New tricks for an old system – Bacterial system enables site-specific ubiquitylation of proteins in living cells
- Chemoenzymatic approach to study ubiquitylation in vital cellular processes
- Stable and inducible attachment of ubiquitin modifiers via genetic code expansion
- Potential to transfer method to variety of different protein modifications
The covalent attachment of ubiquitin (Ub) to target proteins represents one of the most versatile and common post-translational modifications in eukaryotic cells. Ubiquitylation plays a crucial role in many fundamental cellular processes ranging from protein degradation, DNA repair, nuclear transport, endocytosis to chromosomal organization. Importantly, many diseases including different types of cancer and neurodegenerative diseases such as Parkinson’s link to dysfunctions in ubiquitylation. However, how these essential modifications influence biological processes is not fully understood. The process of ubiquitylation is catalyzed by a complex and specialized cascade involving E1/E2/E3 ligases. Similarily, target proteins can also be covalently modified by ubiquitin-like-proteins (Ubls) such as SUMO. As a major obstacle for a detailed in-vitro analysis of ubiquitylation, chemical generation of Ub- and Ubl-conjugates has proven to be difficult and are often limited to easy and refoldable target proteins.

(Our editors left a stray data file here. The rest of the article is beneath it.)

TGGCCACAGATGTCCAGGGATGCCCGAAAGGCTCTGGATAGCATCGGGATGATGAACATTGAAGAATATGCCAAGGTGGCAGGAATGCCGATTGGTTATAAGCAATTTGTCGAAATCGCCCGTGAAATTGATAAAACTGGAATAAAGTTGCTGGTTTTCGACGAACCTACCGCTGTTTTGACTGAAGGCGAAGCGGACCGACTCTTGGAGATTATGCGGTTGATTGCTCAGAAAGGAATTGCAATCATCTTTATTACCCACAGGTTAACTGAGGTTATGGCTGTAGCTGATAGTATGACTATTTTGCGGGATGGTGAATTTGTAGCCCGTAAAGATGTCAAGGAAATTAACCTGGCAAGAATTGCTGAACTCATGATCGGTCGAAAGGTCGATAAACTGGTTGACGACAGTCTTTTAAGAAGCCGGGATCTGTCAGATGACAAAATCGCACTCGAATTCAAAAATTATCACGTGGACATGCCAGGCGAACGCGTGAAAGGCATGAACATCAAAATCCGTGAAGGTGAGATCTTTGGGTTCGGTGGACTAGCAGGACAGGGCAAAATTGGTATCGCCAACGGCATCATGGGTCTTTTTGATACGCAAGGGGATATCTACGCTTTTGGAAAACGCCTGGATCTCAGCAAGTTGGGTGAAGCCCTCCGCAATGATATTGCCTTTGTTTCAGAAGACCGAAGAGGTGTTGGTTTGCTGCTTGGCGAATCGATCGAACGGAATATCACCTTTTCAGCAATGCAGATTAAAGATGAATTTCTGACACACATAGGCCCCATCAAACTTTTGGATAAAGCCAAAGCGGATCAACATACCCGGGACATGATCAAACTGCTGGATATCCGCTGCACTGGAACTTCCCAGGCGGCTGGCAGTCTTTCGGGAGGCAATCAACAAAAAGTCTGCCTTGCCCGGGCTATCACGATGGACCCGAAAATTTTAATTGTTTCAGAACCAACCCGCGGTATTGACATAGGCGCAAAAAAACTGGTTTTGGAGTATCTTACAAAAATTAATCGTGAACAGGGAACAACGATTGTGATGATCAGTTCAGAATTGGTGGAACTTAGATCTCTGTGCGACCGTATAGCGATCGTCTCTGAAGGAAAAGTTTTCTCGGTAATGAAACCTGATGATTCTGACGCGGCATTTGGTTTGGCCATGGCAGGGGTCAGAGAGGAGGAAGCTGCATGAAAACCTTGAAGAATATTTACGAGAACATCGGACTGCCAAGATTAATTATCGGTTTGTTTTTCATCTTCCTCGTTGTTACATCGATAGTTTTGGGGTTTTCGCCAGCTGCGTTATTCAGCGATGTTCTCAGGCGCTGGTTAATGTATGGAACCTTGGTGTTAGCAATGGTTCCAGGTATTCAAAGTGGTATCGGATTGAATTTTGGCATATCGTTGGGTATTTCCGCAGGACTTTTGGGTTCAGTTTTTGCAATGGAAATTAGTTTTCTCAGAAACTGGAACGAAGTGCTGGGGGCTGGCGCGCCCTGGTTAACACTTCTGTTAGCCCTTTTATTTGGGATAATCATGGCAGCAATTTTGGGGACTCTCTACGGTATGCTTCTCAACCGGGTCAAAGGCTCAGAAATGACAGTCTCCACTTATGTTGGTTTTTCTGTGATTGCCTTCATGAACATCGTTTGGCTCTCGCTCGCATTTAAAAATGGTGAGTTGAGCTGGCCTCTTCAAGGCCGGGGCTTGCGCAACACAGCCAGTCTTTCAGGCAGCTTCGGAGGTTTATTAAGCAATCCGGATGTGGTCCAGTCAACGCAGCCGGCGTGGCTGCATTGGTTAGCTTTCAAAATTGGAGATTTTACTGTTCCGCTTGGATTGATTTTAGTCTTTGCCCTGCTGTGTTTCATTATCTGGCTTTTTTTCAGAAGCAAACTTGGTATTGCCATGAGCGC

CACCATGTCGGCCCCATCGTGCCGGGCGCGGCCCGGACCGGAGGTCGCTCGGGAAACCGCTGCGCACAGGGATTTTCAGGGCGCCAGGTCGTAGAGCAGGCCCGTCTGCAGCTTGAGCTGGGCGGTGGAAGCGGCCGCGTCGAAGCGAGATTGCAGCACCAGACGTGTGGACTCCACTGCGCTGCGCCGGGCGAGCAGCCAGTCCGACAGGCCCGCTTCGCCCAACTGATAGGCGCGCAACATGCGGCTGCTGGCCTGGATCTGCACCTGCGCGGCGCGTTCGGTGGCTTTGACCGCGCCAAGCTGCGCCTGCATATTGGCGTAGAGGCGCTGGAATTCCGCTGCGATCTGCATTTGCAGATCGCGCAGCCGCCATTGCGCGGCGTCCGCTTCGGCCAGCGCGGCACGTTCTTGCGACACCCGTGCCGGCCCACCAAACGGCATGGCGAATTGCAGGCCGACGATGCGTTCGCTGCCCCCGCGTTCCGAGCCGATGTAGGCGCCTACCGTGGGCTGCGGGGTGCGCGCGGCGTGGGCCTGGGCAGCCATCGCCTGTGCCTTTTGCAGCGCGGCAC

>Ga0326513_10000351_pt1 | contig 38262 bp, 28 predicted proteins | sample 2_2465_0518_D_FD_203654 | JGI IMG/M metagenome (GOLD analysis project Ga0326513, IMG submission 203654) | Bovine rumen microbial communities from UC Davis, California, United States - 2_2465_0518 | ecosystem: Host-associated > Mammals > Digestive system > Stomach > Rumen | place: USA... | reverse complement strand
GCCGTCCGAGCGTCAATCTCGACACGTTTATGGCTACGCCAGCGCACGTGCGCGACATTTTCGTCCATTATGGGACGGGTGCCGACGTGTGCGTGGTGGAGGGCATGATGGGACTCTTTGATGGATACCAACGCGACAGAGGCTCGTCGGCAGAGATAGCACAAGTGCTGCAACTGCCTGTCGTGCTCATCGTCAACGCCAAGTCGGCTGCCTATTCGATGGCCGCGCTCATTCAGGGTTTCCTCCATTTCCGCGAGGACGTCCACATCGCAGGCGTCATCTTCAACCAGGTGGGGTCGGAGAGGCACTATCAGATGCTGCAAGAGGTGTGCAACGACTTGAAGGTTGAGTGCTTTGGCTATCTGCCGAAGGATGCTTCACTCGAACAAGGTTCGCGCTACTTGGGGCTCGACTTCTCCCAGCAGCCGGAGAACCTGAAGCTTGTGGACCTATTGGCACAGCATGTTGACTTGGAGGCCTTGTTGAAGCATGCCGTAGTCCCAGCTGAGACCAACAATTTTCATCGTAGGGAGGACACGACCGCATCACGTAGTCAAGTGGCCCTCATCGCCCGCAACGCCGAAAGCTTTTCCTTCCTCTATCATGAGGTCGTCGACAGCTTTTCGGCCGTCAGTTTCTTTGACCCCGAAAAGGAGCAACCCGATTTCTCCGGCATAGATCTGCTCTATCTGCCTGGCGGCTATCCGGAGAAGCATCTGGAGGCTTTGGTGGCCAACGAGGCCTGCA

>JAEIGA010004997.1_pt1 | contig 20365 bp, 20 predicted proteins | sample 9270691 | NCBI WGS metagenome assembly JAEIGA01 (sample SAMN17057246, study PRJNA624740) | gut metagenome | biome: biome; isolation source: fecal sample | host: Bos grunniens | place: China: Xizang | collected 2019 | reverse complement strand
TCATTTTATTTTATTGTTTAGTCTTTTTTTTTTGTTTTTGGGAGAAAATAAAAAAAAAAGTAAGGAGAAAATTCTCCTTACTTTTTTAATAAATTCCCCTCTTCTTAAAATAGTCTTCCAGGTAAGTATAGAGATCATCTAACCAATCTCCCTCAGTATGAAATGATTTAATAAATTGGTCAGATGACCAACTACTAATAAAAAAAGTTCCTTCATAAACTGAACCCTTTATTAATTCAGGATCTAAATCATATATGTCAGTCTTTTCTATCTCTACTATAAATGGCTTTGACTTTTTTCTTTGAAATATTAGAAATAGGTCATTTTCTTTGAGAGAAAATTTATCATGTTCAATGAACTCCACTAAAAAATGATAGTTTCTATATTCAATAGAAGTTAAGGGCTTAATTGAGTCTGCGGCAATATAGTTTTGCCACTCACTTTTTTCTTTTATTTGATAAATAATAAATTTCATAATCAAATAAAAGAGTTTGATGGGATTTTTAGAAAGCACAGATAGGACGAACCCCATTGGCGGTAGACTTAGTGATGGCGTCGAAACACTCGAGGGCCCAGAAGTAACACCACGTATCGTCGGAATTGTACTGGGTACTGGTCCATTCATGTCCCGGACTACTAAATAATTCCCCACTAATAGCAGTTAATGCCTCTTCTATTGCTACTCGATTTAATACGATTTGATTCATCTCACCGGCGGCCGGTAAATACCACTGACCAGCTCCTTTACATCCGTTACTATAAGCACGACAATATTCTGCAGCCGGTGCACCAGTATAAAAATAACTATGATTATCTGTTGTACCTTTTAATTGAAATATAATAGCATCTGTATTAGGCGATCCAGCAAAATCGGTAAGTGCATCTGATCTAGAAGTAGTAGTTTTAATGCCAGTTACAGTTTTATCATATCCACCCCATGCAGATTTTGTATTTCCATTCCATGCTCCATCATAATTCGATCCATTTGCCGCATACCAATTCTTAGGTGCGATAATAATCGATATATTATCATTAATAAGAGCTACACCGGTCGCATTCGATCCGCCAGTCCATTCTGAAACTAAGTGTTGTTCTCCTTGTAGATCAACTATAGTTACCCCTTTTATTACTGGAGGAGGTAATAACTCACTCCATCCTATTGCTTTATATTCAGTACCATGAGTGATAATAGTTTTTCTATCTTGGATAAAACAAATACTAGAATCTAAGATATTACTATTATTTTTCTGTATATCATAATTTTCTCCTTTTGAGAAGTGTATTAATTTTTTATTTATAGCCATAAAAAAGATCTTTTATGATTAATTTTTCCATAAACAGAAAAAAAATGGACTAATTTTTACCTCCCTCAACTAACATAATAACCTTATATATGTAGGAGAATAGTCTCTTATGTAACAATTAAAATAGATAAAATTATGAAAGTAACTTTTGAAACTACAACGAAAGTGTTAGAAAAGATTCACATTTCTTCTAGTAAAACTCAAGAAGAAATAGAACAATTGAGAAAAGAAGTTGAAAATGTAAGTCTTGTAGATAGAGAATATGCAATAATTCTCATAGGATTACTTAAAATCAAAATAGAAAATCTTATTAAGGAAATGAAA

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We present a new method allowing for the site-specific ubiquitylation and SUMOylation of target proteins - both in vitro and in cellulo*. By genetic code expansion, a modified amino acid is incorporated into the target protein serving as the platform for a bacterial enzyme, named “sortase”. In a transpeptidation step, the enzyme attaches an ubiquitin or ubiquitin-like molecule to the target protein thereby generating cleavage-resistant and ligase-independent Ubs and Ubls.
- Inducible attachment of ubiquin-modifiers to complex proteins independent of ligase-system
- Potential to site-specifically conjugate other polypeptide to proteins of interest
- Synthesized proteins allow for quantitative characterization of cellular interactions